Could self-driving cars prevent college students from driving under the influence?

Is the future a safer place?

Each year, self-driving cars become more prevalent in the transportation industry, coming closer and closer to being available for consumer purchase. Although there are still many kinks to work out before they hit the mass market, there are a large number of benefits expected from the eventual adoption of autonomous vehicles. As college students, we’re often eager to use any new technology that provides us with more freedom — such as ride-sharing apps like Lyft and Uber — because they reduce the chance of us getting in trouble during a night on the town.

Although it’s too soon to say what the impact of autonomous vehicles will be on any community, self-driving cars are expected to decrease the rates of car accidents in general. The evolution of these vehicles has been huge over the last decade, and as more trials and test runs are completed, we will likely see the extent of the benefits this new technology has to offer.

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Benefits of self-driving cars

One of the largest and most awaited benefits of the adoption of autonomous vehicles is the lower rates of car accidents that are expected when a computer is behind the wheel. Studies have found that advanced driver assistance systems have the potential to reduce car accident deaths by 90 percent, which will save Americans billions of dollars in emergency medical care costs. Because most car accidents are caused by human error, tech experts and car manufacturers believe that removing the human decision from the equation will lead to overall safer roads.

Another consequence of allowing computers to take hold of the wheel is the increased efficiency of traffic flow, which is expected to reduce commuting times. With the decrease in accidents and a more standardized approach to driving, it’s expected that many of the reasons that usually cause delays in traffic will no longer be factors on the road, which should reduce traffic congestion by 13 percent. By reducing traffic congestion, autonomous vehicles should improve fuel economy by 39 percent, as they reduce the amount of time we spend idling in our cars. This should also reduce the traffic and other obstacles that we face on our way to class each day.

Reducing these hazards on the roads is expected to streamline and revolutionize the driving process. Although fully autonomous vehicles are expected to hit the market over the next decade, it will be several decades before the majority of cars on the road are autonomous. In the time between now and then, legislators and insurance companies will need to work out regulations for these vehicles and guidelines for driver responsibility.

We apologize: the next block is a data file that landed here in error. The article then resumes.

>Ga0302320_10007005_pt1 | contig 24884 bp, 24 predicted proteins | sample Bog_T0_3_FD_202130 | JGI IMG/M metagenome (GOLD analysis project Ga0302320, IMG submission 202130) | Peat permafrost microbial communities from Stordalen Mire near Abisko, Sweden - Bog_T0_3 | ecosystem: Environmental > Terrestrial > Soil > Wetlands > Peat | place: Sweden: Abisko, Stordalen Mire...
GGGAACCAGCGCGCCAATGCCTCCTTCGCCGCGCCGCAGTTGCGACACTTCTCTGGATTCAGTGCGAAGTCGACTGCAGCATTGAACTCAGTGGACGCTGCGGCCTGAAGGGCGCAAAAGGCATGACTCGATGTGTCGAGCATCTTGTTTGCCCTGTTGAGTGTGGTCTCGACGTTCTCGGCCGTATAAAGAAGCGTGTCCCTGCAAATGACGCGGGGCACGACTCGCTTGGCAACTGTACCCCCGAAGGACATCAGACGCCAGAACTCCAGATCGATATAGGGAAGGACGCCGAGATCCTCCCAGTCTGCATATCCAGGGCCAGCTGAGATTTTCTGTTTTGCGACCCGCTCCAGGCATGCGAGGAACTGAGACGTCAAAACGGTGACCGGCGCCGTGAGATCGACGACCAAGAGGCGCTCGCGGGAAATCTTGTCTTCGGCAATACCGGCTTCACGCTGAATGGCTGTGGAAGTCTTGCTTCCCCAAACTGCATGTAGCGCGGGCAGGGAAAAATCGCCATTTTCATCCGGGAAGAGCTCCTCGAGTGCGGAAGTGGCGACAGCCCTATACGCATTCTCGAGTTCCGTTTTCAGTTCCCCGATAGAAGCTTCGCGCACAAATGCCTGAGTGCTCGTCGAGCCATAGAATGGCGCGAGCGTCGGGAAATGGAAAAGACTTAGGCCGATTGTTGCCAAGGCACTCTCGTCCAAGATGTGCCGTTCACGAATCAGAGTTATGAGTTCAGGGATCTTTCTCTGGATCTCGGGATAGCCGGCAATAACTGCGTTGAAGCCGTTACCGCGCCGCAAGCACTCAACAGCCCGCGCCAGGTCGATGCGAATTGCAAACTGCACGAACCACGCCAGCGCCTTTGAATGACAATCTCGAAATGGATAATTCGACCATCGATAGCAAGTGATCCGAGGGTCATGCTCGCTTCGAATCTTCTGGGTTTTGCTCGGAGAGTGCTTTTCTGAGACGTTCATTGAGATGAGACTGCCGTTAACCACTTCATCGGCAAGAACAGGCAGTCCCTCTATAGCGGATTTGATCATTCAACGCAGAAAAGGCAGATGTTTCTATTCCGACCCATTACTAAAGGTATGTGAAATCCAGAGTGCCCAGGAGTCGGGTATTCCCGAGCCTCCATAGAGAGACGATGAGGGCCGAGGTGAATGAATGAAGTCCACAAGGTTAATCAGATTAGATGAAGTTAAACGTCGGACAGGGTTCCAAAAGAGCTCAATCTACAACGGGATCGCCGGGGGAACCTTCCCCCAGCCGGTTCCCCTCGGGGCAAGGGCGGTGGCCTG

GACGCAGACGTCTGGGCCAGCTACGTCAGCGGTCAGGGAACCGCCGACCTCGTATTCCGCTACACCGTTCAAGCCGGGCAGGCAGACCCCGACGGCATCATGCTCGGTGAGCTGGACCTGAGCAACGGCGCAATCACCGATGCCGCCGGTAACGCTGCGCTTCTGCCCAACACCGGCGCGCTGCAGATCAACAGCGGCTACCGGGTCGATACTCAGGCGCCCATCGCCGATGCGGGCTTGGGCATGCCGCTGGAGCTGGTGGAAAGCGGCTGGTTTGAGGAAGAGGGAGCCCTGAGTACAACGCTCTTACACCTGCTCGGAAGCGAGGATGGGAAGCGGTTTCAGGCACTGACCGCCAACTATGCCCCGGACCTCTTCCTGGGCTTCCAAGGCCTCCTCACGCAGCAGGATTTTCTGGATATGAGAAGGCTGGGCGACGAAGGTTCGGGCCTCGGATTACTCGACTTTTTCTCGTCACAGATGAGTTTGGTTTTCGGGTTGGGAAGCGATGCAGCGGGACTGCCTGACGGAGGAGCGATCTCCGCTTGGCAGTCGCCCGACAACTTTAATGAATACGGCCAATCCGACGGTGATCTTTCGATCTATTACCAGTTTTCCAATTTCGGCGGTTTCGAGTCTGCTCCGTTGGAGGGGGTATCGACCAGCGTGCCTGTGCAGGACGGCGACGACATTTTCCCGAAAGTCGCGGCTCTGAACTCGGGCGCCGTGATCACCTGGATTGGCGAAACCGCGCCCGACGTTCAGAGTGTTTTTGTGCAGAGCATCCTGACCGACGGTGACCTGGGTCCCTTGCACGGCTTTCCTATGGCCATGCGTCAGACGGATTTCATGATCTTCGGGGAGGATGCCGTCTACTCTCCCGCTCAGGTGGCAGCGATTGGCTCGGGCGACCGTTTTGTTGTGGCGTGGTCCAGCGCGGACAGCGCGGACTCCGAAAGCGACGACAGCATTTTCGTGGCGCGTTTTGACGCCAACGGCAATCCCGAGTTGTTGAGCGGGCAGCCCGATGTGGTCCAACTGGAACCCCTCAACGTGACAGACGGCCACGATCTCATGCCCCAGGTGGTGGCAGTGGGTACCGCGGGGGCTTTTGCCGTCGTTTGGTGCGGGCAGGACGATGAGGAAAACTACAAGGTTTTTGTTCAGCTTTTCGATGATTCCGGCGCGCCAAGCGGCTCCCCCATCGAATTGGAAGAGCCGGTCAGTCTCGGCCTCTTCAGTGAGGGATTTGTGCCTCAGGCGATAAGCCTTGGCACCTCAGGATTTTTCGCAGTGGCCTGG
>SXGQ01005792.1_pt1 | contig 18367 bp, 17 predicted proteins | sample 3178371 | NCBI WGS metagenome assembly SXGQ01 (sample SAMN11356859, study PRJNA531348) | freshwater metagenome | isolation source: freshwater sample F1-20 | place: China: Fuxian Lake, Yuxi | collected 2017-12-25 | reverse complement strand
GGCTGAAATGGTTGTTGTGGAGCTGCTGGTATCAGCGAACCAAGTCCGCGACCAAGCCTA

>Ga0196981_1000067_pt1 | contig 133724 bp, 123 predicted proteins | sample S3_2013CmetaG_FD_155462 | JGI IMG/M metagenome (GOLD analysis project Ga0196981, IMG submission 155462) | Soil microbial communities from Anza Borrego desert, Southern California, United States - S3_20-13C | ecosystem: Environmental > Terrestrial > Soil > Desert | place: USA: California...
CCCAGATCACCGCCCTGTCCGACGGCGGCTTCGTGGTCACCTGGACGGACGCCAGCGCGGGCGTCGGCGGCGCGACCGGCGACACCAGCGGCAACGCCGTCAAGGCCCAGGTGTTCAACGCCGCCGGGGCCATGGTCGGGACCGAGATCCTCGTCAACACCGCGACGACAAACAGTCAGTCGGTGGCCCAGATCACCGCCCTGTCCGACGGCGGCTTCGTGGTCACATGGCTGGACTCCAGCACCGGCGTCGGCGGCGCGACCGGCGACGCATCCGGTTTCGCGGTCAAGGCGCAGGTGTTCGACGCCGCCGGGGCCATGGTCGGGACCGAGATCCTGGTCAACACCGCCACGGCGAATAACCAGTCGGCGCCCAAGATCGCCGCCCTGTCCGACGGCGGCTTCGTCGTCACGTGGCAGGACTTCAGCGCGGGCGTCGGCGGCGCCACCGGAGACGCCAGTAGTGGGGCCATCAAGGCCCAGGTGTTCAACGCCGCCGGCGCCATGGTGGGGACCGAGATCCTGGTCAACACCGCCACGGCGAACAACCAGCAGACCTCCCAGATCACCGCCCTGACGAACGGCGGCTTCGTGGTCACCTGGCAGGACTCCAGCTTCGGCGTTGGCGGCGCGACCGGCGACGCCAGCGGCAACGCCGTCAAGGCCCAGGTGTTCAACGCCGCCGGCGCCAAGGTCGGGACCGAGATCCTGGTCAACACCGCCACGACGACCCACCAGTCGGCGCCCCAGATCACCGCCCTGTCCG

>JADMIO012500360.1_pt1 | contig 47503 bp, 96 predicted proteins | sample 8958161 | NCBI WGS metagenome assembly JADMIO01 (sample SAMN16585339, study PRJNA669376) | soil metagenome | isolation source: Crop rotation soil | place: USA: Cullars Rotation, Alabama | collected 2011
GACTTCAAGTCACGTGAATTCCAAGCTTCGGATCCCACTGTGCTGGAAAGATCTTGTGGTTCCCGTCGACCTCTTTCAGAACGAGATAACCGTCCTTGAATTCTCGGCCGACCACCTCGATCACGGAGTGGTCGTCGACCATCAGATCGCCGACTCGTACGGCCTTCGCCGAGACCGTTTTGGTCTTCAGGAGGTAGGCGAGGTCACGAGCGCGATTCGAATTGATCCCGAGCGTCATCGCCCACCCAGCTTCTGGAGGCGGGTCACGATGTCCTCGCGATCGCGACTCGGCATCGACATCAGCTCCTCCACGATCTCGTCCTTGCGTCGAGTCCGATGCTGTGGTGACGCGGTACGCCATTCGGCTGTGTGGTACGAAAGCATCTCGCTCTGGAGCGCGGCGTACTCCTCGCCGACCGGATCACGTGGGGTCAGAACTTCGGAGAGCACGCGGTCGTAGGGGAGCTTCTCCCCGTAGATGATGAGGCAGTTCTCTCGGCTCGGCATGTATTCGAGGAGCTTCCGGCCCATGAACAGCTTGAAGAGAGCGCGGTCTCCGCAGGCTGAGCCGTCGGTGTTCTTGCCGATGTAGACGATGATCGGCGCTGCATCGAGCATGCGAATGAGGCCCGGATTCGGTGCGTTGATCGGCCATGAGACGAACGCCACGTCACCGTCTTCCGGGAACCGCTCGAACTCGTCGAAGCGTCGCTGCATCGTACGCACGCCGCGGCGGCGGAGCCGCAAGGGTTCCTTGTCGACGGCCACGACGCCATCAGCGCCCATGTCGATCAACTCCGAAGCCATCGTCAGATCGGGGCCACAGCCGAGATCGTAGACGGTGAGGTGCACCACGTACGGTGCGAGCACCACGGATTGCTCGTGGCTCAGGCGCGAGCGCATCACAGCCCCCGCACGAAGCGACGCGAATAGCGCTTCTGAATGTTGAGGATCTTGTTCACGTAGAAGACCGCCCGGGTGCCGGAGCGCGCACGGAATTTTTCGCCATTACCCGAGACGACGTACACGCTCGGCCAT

One concern that has not yet been figured out is, who takes the blame when an accident occurs if a computer is driving; is it the fault of the person in the car, or of the car manufacturer? Although this is not yet clear, taking the responsibility of driving away from people — especially busy college students who are often not as careful as we should be — should help reduce accidents across the board. There’s a long way to go and a lot to figure out before we arrive at conclusions and solutions to the legislative concerns, but for the most part, the pros of autonomous vehicles will outweigh the cons.

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Evolution of autonomous vehicles

As new technology comes out, it becomes easier and less expensive to automate aspects of vehicular driving. We have had level one automation in cars for decades now, since the invention of cruise control began helping drivers automate speed adjustment when driving long distances. Level two automation can automatically take safety actions but requires the driver to stay alert at the wheel, in case human intervention is needed. This type of automation is already available in some newer car models.

Level three automation also requires a human driver, but allows the driver to give up some safety-critical functions to the vehicle. This middle ground makes car manufacturers uneasy, which is why many jump to level four automation, which is a fully autonomous vehicle except under certain weather and unmapped area circumstances. Level five automation is a vehicle that is fully automated in all conditions, and is a technology we are still waiting to be classified as safe and ready for public use. This type of car could be used by students and adults to prevent drunk driving, as it wouldn’t require any action from us except entering the car.

Unsurprisingly, a large investor in lobbying for autonomous vehicles has been the liquor industry, as self-driving cars would not only reduce the rates of drunk driving accidents and DUIs, but would also help increase alcohol sales by a projected 250 billion dollars each year. The quicker that autonomous vehicles get on the road, the faster people will stay out to drink longer instead of worrying about needing to drive home safely. For students who are often eager to take part in every social drinking event, and don’t yet worry enough about the consequences of these actions, this technology could be life-saving.

Self-driving cars are expected to have a wide range of benefits on the road, from being more environmentally friendly to saving some of the many lives that are lost due to drunk driving. Although these vehicles won’t be the norm for a few decades to come, car manufacturers and tech companies are making progress towards their adoption each day. For future college students, this could mean safer driving habits and decreased risk throughout their school years.

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